The last time Labour lost a seat in Glasgow at a general election was in 1983. At this election, bookmakers forecast they will lose five out of seven; constituency polls forecast it will be six.

Labour’s collapse in the city is the most acute symptom of a wider malaise across Scotland, where the Scottish National party has managed to make defeat at September’s independence referendum look like the beginning of a bigger victory.

Polls put the SNP on course to win 47 of Scotland’s 59 seats under a uniform national swing — although the actual results are likely to vary regionally.

Glasgow South West is a heartland within a heartland: Labour’s Ian Davidson won 63 per cent of the vote here in 2010, giving him a majority of more than 15,000.

Now he could be about to lose it. The latest poll by the Conservative peer Lord Ashcroft puts him three points behind with two months to go until polling day.

Mr Davidson says the problem is a long-term one. “A lot of people who are disillusioned and unhappy with Blair, and unhappy with the Iraq war, feel that there’s a simple solution just by voting nationalist,” he tells the Financial Times.

But he thinks this has been brought to a head by the sight of Labour MPs campaigning alongside Tories in the independence referendum.

“I don’t think we did actually campaign [all] that closely with the Tories [but] the SNP are using this.

“They have got a very, very good propaganda machine, which is able to tar us with this brush . . . It is undoubtedly damaging, which is why they use it.”

That sense of irritation at all the No parties is palpable among voters. Owen Fenn, who works with asylum seekers in Govan and Craighton, says: “The three amigos of Miliband, Cameron and Clegg — I don’t think Scotland particularly like the three of them coming together.”

Many of Labour’s core voters feel neglected by the party. They say that as Labour tacked right during the 1990s and 2000s, it forgot its working-class roots and abandoned its commitment to social justice.

Mr Fenn says: “My parents were long-time Labour voters, but I don’t feel the same kind of connection to the party or their policies . . . The Scottish Labour party was taking Scotland for granted.”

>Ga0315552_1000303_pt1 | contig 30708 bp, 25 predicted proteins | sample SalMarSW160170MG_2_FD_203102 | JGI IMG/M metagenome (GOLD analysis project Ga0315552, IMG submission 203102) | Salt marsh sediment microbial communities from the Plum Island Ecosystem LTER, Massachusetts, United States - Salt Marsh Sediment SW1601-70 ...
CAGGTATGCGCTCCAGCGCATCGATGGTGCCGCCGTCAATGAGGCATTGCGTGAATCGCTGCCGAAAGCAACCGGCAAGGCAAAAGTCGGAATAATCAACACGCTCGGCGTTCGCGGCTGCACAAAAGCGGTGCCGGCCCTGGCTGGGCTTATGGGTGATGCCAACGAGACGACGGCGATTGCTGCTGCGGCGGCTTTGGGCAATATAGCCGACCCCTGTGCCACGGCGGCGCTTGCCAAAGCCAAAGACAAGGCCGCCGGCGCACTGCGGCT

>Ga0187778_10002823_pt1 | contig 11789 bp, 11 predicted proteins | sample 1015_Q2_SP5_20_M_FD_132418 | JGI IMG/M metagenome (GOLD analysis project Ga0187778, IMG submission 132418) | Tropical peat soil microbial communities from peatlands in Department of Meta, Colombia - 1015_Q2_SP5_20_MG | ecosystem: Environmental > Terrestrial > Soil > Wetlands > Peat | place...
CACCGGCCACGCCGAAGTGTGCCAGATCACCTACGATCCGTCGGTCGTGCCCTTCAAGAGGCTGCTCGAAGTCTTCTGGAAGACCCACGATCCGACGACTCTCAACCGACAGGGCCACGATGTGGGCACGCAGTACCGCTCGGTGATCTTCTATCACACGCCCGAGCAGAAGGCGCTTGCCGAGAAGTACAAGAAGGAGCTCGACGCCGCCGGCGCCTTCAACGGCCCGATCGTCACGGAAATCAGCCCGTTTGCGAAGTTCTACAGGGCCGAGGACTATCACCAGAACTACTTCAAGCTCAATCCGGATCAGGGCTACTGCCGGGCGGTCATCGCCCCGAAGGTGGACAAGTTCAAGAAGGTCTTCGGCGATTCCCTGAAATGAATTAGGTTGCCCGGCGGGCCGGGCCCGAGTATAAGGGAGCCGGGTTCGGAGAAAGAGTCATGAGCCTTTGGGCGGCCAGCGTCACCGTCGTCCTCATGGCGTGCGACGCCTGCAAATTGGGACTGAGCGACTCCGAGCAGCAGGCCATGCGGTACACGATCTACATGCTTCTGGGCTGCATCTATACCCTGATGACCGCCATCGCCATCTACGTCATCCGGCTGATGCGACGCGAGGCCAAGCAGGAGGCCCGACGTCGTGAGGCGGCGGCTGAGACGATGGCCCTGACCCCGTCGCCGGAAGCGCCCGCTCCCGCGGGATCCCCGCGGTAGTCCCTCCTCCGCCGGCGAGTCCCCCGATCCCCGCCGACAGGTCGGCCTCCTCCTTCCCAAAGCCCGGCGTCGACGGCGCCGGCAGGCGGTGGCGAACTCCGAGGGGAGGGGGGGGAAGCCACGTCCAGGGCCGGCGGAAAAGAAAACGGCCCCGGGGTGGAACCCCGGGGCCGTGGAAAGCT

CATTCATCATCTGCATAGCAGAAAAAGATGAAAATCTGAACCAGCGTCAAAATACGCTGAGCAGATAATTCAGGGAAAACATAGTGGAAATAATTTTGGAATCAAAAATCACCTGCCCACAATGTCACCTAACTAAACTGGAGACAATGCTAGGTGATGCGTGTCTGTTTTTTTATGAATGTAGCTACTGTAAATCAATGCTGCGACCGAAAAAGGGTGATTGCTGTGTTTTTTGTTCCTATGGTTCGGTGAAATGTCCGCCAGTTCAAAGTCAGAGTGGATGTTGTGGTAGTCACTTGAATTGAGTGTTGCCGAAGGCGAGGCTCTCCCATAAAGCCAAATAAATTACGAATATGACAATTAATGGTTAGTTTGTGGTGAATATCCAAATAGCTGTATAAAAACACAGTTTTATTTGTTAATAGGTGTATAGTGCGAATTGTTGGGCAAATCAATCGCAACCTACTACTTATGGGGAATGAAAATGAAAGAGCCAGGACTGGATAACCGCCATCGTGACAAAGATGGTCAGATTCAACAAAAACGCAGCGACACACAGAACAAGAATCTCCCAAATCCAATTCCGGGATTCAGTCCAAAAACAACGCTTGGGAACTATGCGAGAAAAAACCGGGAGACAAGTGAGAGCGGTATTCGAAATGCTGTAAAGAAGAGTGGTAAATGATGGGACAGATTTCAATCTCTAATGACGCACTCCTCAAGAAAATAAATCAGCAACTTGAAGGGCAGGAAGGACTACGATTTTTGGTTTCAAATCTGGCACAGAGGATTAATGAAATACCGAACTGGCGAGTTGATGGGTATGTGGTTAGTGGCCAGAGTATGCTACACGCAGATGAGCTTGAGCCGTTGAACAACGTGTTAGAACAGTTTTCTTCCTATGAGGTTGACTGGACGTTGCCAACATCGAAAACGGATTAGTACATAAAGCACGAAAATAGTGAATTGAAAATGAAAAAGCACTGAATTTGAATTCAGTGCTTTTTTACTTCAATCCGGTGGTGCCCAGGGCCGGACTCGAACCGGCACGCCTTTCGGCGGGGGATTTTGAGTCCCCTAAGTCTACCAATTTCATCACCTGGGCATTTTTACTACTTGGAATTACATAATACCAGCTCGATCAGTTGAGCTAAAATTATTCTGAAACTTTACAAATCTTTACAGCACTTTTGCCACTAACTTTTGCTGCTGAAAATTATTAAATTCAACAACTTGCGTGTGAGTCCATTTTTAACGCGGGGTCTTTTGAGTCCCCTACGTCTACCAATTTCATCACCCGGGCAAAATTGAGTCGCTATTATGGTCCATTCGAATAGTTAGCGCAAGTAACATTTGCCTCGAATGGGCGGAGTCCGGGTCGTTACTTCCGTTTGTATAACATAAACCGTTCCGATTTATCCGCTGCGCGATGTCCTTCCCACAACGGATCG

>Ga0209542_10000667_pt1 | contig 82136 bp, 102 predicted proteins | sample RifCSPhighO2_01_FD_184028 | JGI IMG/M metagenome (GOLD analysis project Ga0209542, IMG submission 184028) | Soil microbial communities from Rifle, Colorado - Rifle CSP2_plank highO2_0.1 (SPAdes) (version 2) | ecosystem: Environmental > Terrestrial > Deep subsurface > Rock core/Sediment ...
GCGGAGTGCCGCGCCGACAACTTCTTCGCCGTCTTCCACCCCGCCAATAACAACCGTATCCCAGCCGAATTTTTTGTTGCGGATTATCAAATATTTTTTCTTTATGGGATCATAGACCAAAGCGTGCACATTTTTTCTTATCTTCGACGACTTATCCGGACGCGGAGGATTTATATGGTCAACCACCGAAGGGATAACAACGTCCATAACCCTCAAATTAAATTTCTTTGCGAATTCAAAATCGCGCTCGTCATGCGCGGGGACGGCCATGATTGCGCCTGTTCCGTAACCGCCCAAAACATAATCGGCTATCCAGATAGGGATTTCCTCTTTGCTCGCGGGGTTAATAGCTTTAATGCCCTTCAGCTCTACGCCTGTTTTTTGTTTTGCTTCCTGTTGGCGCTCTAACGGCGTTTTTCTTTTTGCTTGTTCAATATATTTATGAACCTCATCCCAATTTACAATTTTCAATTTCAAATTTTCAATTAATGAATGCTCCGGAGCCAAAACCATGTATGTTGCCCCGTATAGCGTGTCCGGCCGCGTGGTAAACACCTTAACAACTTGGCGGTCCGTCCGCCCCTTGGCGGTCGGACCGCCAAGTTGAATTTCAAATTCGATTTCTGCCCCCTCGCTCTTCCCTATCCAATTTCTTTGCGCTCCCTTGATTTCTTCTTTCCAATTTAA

Sitting around the kitchen table at the GalGael community centre not far from the Ibrox football stadium, a group of volunteers tucks into minestrone soup and complains about the party many of them used to support.

But unlike elsewhere in Britain, they have not been turned off politics altogether: they feel positively enthused about the prospect of voting SNP.

Vic Brown, an artist who uses GalGael as her studio, says: “I’ve never really been too politically minded but I made the mistake of investing quite a lot of emotion in the referendum.”

She adds: “I’m even more determined to vote SNP after what happened last year in the referendum . . . I will be voting SNP — not necessarily forever, but to get Scotland free from Westminster — we have to.”

Chris Stephens, the SNP candidate for Glasgow South West, wants to capitalise on that enthusiasm.

Speaking while out campaigning in Pollok, where voters turned out heavily for Yes, Mr Stephens says: “Across the constituency we had just over 200 members [before the referendum].

“We now have 1,103 . . . We have activists who are very keen, leafleting every day and the results are very, very encouraging.”

Labour has three reasons to hope that May’s result will not be as bad as feared. The first is that for all the SNP’s campaigning zeal, they are not yet particularly well organised — Mr Stephens only found an office from which to work in February.

This is especially important given pollsters believe that those who say they will vote SNP are less likely to turn out on election day.

This phenomenon accounts for the wider than expected gap in the independence referendum last September, according to Ben Page, chief executive of Ipsos Mori.

The second is that Labour still has strong links with unions and large employers, such as those that run the enormous Clyde shipyards, which provide much of the local employment.

Billy McKay is a union convener on the BAE shipyard, where workers are putting the finishing touches to the UK’s next aircraft carrier.

Mr McKay says he will never vote anything other than Labour. “I’m a working-class guy and I’ve always voted Labour. I’ve got concerns about how the party is run at times, but I always stick to my values — my father taught me that.”

Labour’s final hope is that it can turn the contest into a straight shootout between them and the Conservatives for who will control the Westminster parliament. For that reason, Mr Davidson hopes Labour does not slip behind the Tories in the final stages of the campaign.

He says: “If we are 20 points behind, and it is clearly hopeless to vote Labour, then many people will then vote for the SNP.

“They will see that as being the best way of expressing a spirit of resistance.”

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